PTAB Flushes Airplane Lavatory Patent On On-Sale Bar

Author:Mr S. Christian Platt, John C. Evans and Kerry A. Barrett
Profession:Jones Day
 
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On October 23, 2018, the PTAB found unpatentable B/E Aerospace's U.S. Design Patent No. D764,031 ("'031 patent"). C&D Zodiac, Inc. v. B/E Aerospace, Inc., PGR2017-00019, Paper 37 (PTAB Oct. 23, 2018). The '031 patent claimed a partial design for a space-saving airplane lavatory wall, shown below:

The '031 patent application, filed on September 18, 2015, was a divisional of a parent design application filed on October 10, 2013 that expressly claimed priority to U.S. Patent Application No. 13/089,063 ("'063 application"), filed on April 18, 2011. The '031 patent claim relied on the alleged priority drawing from the '063 application shown below:

The Petitioner filed a petition for post-grant review ("PGR"). Unlike Inter Partes Review proceedings, which are limited to invalidity grounds based on patents and printed publications, PGR proceedings provide significantly broader grounds for invalidity, including the on-sale and public use bars. PGR petitions, however, are only available for patent applications filed on or after March 16, 2013. Despite the '031 patent's express claim to an earlier priority date, the Petitioner argued that the claimed '063 priority application did not provide written description support for the claimed design in the '031 patent. If the '031 patent was not entitled to the April 18, 2011 priority date, then its earliest possible date of priority would be October 10, 2013—after the March 16, 2013 date for applications subject to post-grant review. In its Institution Decision, the PTAB found there was a reasonable likelihood that the '031 patent claim was not entitled to priority to the '063 application due to a lack of written description support for the claimed design in the '031 patent. As a result, the '031 patent was eligible for post-grant review, which was critical, given the Petitioner's reliance on the on-sale and public use bar, discussed below.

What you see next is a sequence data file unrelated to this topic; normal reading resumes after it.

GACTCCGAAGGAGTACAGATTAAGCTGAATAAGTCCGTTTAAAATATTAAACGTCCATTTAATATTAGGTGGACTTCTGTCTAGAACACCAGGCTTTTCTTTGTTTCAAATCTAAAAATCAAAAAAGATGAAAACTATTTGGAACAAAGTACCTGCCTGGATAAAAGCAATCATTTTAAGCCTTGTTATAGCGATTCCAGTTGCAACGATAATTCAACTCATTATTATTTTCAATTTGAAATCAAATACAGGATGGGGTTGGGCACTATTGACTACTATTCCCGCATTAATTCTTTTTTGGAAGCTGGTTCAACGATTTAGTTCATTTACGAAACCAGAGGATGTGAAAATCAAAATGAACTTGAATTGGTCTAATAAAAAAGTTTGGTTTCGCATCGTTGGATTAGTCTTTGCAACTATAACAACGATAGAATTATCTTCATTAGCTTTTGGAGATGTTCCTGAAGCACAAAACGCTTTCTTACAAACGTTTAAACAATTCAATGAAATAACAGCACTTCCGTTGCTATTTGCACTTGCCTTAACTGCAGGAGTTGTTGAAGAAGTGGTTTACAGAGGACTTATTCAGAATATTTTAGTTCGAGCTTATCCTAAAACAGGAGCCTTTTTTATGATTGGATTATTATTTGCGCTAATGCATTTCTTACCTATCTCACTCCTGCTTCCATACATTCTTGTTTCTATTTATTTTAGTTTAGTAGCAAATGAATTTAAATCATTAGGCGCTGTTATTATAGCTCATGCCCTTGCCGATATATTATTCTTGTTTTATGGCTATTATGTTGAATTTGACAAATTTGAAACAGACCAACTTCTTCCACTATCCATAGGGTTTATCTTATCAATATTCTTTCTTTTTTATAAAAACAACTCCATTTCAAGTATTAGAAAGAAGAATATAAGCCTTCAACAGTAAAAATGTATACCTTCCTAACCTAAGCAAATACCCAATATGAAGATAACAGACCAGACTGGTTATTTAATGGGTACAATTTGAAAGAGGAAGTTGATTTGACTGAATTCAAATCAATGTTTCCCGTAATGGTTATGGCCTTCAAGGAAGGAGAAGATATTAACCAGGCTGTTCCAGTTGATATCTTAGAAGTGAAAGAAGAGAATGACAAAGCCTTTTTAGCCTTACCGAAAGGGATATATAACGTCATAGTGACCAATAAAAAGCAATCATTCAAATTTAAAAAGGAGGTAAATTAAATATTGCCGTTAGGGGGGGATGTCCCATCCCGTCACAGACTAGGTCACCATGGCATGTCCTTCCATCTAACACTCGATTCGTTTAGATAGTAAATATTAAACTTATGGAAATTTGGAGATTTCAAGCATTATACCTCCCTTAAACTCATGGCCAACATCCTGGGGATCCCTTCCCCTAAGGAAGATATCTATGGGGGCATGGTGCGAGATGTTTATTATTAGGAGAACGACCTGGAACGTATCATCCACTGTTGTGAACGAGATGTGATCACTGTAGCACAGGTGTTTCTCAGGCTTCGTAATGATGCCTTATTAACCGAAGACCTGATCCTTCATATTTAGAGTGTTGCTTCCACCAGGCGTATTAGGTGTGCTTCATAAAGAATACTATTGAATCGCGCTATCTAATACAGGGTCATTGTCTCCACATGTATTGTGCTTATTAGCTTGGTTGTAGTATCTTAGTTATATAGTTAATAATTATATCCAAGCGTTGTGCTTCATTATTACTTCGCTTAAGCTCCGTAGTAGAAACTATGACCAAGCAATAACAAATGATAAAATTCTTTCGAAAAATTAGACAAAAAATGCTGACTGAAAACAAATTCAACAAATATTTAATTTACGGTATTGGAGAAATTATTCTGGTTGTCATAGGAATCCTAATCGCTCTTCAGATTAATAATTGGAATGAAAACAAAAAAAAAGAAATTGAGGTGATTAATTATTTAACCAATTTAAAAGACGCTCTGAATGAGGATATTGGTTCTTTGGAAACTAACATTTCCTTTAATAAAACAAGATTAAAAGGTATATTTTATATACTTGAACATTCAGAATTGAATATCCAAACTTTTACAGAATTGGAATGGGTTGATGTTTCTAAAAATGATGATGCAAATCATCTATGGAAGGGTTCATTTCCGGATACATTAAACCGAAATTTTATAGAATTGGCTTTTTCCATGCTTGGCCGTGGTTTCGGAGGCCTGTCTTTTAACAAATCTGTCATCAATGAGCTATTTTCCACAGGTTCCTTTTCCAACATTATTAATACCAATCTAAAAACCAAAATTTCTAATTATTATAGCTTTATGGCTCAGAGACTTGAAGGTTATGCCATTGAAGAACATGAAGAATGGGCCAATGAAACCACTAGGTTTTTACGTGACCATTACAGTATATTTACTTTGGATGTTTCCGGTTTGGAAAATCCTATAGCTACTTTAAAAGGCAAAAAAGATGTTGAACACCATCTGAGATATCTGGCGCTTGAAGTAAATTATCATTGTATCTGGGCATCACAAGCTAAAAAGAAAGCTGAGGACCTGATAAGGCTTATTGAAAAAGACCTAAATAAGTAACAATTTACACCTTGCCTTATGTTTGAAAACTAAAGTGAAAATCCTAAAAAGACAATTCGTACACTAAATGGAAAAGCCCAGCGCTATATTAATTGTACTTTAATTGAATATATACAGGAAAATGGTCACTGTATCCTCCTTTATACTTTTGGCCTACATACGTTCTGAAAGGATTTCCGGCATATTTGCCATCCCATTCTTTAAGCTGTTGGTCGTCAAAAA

Had the patent's priority claim been upheld—with an earlier effective filing date—then the PTAB would have denied institution of PGR. Due to the later effective filing date, the PTAB instituted PGR and intervening evidence showed that a product embodying the claimed lavatory wall design was on sale and in public use, see below:

In its Final Written Decision, the PTAB explained that to be entitled to an earlier effective filing date under 35 U.S.C. § 120, a continuation application must comply with the written description requirement under 35 U.S.C. § 112. Generally...

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